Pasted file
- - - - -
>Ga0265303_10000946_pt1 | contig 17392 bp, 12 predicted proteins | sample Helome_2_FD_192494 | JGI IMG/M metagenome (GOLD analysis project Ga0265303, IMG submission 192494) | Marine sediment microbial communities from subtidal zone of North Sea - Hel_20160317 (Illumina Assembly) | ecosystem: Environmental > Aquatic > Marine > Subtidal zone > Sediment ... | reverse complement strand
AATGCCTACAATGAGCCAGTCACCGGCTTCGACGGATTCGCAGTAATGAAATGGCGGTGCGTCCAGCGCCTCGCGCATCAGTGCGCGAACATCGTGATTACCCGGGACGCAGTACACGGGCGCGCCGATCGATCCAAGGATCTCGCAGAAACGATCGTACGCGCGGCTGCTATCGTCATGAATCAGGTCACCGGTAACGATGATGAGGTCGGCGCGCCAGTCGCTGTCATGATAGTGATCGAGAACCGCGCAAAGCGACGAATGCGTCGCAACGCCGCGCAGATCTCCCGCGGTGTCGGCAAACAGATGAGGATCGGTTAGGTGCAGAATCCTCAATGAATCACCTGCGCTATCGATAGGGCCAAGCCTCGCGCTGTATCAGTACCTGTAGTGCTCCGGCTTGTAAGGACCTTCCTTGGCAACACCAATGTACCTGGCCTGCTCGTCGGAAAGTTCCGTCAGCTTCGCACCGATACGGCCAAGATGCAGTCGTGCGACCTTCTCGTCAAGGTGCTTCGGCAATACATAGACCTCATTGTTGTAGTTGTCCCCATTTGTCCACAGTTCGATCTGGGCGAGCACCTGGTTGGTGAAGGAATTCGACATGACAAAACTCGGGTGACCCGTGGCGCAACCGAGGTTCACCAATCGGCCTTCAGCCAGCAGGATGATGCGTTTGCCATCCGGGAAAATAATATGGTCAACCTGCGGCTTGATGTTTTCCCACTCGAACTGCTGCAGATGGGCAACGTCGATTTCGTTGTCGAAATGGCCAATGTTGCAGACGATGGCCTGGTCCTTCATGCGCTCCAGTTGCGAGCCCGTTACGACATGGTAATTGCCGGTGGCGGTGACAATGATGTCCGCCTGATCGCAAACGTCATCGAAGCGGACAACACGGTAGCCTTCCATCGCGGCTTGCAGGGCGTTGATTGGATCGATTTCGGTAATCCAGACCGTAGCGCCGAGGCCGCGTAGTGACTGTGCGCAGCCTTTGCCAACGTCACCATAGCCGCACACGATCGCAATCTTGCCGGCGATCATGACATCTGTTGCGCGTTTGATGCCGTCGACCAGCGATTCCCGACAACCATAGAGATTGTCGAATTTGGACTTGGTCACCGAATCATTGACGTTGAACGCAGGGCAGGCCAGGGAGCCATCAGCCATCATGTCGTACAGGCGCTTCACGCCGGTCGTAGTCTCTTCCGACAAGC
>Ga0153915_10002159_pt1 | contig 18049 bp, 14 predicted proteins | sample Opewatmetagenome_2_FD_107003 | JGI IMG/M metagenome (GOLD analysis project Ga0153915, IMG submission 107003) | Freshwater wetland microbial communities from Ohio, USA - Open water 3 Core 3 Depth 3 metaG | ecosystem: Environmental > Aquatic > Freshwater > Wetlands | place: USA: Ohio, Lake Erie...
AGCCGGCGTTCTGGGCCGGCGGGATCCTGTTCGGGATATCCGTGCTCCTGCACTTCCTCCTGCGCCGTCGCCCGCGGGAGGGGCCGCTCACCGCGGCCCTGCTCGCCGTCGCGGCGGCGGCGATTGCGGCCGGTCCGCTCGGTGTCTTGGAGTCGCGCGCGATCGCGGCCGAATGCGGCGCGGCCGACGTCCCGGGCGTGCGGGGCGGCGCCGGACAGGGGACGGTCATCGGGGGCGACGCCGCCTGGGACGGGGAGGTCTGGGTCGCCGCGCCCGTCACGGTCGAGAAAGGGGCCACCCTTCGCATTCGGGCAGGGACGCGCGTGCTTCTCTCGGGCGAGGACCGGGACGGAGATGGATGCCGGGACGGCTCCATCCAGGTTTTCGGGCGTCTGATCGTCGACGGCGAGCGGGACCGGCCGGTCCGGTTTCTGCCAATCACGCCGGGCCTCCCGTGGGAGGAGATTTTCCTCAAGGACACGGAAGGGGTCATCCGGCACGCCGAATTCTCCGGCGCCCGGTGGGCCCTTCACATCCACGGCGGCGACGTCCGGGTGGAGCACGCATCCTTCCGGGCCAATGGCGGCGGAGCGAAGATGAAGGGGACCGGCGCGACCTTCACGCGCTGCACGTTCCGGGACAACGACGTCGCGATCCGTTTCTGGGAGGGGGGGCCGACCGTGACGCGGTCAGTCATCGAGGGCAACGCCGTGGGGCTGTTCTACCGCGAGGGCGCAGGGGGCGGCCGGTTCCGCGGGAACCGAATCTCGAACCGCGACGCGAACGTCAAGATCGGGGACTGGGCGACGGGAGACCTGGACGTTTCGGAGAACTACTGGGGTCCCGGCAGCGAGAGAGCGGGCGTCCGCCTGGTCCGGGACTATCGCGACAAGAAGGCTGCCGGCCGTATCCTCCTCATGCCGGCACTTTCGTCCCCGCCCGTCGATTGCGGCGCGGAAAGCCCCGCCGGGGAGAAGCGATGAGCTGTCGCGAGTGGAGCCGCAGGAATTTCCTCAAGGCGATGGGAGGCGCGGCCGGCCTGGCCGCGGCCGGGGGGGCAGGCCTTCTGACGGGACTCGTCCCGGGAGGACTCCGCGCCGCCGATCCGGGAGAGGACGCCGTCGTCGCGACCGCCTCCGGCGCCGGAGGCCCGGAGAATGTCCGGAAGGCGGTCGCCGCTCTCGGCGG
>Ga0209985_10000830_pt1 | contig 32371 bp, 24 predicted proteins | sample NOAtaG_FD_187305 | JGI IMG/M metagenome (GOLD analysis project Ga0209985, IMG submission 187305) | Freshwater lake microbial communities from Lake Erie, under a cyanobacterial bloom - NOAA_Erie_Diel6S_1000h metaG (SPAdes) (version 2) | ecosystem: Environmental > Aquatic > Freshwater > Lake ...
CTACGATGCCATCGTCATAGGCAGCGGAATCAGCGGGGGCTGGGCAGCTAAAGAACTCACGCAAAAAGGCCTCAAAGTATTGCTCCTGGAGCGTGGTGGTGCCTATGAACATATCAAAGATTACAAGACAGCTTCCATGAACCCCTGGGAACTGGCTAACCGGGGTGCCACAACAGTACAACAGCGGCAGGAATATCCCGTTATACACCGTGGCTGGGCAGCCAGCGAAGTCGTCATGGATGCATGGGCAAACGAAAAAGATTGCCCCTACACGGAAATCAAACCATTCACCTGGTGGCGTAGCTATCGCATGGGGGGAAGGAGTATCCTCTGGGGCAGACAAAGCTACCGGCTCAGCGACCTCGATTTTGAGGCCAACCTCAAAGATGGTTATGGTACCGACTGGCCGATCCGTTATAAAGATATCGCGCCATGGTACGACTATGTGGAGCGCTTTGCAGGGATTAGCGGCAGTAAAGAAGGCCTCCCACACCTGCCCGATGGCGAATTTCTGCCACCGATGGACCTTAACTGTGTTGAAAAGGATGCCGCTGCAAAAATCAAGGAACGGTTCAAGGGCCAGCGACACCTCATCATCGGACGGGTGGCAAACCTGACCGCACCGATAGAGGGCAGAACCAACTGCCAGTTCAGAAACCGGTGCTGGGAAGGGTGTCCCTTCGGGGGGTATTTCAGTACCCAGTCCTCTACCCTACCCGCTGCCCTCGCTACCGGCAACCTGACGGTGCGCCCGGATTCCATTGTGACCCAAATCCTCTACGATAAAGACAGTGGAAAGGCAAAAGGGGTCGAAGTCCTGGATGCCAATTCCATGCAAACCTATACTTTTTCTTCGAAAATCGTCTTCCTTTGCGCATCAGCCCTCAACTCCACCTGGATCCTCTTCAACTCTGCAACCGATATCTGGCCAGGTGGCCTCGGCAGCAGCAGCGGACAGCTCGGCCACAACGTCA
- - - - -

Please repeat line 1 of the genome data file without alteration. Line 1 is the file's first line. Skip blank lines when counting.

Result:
>Ga0265303_10000946_pt1 | contig 17392 bp, 12 predicted proteins | sample Helome_2_FD_192494 | JGI IMG/M metagenome (GOLD analysis project Ga0265303, IMG submission 192494) | Marine sediment microbial communities from subtidal zone of North Sea - Hel_20160317 (Illumina Assembly) | ecosystem: Environmental > Aquatic > Marine > Subtidal zone > Sediment ... | reverse complement strand